In 1647 he was appointed with two others by the Irish confederacy to negotiate a treaty with the Prince of Wales in France, and though he anticipated his companions by starting a week before them, he failed to secure the coveted lord-lieutenancy, which was confirmed to Ormonde. He now ceased to support the Roman Catholics or the king's cause; opposed the treaty between Ormonde, and the confederates; supported the project of union between O'Neill and the parliament; and in 1649 entered into communications with Cromwell, for whom he performed various services during the Cromwellian conquest of Ireland, though there appears no authority to support Carte's story that Antrim was the author of a forged agreement for the betrayal of the king's army by Lord Inchiquin (Life of Ormonde, iii. 509; see also Cal. of State Papers, Ireland, 1660–1662, pp. 294, 217; Cal. of Clarendon St. Pap., ii. 69, and Gardiner's Commonwealth, i. 153). Subsequently he joined Ireton, and was present at the Siege of Carlow.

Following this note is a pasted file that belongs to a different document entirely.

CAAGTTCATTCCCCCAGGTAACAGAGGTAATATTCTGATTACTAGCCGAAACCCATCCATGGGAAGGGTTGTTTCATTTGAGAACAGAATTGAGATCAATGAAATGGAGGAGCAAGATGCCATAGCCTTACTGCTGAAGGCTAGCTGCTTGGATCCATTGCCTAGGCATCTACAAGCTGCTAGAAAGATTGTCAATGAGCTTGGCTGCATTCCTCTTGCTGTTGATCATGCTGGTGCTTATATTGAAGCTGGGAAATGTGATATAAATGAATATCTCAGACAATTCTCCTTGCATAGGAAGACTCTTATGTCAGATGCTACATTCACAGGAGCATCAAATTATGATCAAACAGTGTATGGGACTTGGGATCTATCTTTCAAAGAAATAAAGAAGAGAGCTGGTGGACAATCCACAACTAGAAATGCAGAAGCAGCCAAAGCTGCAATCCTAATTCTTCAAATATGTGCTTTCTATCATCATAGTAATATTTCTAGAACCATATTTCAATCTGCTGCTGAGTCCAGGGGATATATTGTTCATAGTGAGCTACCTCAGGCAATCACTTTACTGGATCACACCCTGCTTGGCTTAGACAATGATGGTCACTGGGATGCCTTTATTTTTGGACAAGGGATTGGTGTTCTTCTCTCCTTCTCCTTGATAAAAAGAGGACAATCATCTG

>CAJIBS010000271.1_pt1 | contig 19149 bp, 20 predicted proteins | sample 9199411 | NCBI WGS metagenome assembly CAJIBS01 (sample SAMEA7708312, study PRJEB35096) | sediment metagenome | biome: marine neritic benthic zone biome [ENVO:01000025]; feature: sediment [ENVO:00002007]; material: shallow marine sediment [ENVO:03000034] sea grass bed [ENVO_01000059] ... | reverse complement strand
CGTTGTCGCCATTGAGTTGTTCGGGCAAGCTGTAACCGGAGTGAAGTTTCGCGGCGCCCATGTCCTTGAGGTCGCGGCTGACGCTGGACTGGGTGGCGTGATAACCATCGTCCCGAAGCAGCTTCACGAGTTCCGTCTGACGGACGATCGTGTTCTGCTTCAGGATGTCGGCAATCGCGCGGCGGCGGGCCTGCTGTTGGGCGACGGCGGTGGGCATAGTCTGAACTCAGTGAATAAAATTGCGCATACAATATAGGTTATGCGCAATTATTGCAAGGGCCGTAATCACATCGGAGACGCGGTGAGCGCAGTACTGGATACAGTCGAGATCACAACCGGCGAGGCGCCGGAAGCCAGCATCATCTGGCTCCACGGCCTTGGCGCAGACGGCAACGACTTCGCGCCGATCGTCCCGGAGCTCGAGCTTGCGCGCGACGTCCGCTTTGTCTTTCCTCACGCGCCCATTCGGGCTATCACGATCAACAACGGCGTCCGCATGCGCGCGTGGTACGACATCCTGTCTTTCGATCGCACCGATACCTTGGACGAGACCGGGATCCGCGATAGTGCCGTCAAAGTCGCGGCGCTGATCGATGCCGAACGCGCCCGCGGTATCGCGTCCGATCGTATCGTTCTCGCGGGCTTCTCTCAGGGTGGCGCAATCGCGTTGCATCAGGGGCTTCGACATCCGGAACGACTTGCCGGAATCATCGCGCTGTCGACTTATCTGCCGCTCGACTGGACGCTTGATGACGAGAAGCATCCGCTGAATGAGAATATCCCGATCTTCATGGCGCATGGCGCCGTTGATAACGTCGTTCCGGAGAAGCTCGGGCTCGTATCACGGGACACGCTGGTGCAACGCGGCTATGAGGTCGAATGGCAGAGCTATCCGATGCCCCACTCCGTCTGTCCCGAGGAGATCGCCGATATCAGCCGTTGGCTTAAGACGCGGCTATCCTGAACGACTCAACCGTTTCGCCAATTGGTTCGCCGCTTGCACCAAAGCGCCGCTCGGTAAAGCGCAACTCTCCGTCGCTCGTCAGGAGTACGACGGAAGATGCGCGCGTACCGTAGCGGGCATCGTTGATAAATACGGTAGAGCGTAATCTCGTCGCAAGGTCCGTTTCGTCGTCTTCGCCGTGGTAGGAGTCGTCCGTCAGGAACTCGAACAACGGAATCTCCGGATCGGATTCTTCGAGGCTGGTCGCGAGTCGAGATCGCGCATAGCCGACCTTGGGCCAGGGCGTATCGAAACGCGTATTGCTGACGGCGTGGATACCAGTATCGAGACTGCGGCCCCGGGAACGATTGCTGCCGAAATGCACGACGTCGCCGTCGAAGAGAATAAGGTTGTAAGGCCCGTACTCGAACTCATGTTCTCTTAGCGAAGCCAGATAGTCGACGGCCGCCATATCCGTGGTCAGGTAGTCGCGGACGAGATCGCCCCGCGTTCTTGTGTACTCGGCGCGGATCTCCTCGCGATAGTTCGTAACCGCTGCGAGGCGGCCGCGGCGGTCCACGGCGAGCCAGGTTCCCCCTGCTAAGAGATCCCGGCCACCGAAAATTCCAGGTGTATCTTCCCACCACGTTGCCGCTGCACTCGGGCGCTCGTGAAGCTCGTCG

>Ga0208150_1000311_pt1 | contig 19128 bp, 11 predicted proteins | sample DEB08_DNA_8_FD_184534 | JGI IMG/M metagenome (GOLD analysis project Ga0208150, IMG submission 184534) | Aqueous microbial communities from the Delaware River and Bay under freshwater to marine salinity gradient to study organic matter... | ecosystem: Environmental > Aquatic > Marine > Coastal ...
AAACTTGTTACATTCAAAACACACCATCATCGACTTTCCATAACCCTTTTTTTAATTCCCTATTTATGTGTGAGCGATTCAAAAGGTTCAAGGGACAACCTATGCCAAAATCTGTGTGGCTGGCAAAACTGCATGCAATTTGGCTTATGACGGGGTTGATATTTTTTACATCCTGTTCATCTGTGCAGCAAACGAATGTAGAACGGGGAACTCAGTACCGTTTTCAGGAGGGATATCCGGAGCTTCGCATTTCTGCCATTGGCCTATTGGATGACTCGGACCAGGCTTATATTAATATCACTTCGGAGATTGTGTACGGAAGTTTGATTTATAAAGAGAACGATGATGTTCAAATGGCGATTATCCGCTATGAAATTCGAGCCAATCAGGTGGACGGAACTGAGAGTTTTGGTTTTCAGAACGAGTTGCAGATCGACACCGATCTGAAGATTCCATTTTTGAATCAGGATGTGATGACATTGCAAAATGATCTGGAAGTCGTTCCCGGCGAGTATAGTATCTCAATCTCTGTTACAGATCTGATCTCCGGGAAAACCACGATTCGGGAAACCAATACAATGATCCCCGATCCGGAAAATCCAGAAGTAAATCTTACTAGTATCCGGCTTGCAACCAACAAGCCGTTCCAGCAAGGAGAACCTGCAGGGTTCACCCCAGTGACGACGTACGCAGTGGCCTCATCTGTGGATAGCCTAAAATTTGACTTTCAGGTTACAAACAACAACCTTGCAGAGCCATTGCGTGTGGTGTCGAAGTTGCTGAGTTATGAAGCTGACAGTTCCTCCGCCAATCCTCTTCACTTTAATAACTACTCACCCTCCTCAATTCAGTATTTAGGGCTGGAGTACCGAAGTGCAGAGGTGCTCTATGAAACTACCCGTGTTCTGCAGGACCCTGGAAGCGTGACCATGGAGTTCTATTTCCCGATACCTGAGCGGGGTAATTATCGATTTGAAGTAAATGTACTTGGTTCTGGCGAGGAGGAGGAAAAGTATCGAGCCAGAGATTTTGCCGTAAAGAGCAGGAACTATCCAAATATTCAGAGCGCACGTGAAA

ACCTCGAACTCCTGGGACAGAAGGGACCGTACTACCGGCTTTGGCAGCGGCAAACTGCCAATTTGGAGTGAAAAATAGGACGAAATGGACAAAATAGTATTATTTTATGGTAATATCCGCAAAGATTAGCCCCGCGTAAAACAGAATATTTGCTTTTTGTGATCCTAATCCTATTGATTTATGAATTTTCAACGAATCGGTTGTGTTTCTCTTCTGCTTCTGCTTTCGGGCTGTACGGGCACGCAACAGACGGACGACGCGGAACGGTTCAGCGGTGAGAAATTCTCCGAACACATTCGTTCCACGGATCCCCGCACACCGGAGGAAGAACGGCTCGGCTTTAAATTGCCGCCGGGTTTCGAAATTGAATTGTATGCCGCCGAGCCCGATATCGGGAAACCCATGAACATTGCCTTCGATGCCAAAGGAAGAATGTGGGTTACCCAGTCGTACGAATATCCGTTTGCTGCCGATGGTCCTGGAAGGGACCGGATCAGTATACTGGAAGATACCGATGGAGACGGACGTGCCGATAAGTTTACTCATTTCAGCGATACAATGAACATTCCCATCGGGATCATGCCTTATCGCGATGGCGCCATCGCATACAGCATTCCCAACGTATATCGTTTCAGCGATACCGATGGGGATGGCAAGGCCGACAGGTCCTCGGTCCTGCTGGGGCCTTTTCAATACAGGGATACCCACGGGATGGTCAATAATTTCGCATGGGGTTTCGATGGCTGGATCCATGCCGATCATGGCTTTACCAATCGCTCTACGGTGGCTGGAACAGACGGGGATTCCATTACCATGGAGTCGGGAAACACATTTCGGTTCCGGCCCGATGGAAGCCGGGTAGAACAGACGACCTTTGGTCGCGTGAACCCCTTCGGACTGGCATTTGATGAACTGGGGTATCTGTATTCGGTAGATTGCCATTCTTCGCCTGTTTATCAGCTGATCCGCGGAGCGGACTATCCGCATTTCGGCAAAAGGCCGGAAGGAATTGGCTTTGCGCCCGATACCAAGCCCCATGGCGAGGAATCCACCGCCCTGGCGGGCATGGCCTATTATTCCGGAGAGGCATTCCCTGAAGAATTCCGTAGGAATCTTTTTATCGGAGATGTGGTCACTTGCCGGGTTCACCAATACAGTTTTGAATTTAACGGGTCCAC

Following the Restoration of Charles II to the throne in 1660, Antrim went to London to demonstrate his loyalty to the King. Before being able to meet Charles he was imprisoned in the Tower of London, accused of collaboration with Cromwell and the English Republicans. Antrim was excluded from the Indemnity and Oblivion Act, which offered a pardon for offences that might have been committed during the previous two decades. His long-standing rival Argyll also came to London to swear his loyalty to Charles, and was likewise imprisoned before being taken back to Scotland, tried and executed for treason.